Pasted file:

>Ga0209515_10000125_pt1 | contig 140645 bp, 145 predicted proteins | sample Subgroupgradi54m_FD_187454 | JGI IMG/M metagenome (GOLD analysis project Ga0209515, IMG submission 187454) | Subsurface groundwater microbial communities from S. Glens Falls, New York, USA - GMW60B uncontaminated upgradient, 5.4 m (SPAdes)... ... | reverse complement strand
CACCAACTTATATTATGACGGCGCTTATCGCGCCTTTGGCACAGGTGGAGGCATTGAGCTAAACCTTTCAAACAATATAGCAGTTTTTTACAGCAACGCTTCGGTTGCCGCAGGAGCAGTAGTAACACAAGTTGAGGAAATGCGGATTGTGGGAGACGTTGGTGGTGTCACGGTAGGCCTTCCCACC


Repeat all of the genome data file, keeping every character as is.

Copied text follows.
>Ga0209515_10000125_pt1 | contig 140645 bp, 145 predicted proteins | sample Subgroupgradi54m_FD_187454 | JGI IMG/M metagenome (GOLD analysis project Ga0209515, IMG submission 187454) | Subsurface groundwater microbial communities from S. Glens Falls, New York, USA - GMW60B uncontaminated upgradient, 5.4 m (SPAdes)... ... | reverse complement strand
CACCAACTTATATTATGACGGCGCTTATCGCGCCTTTGGCACAGGTGGAGGCATTGAGCTAAACCTTTCAAACAATATAGCAGTTTTTTACAGCAACGCTTCGGTTGCCGCAGGAGCAGTAGTAACACAAGTTGAGGAAATGCGGATTGTGGGAGACGTTGGTGGTGTCACGGTAGGCCTTCCCACC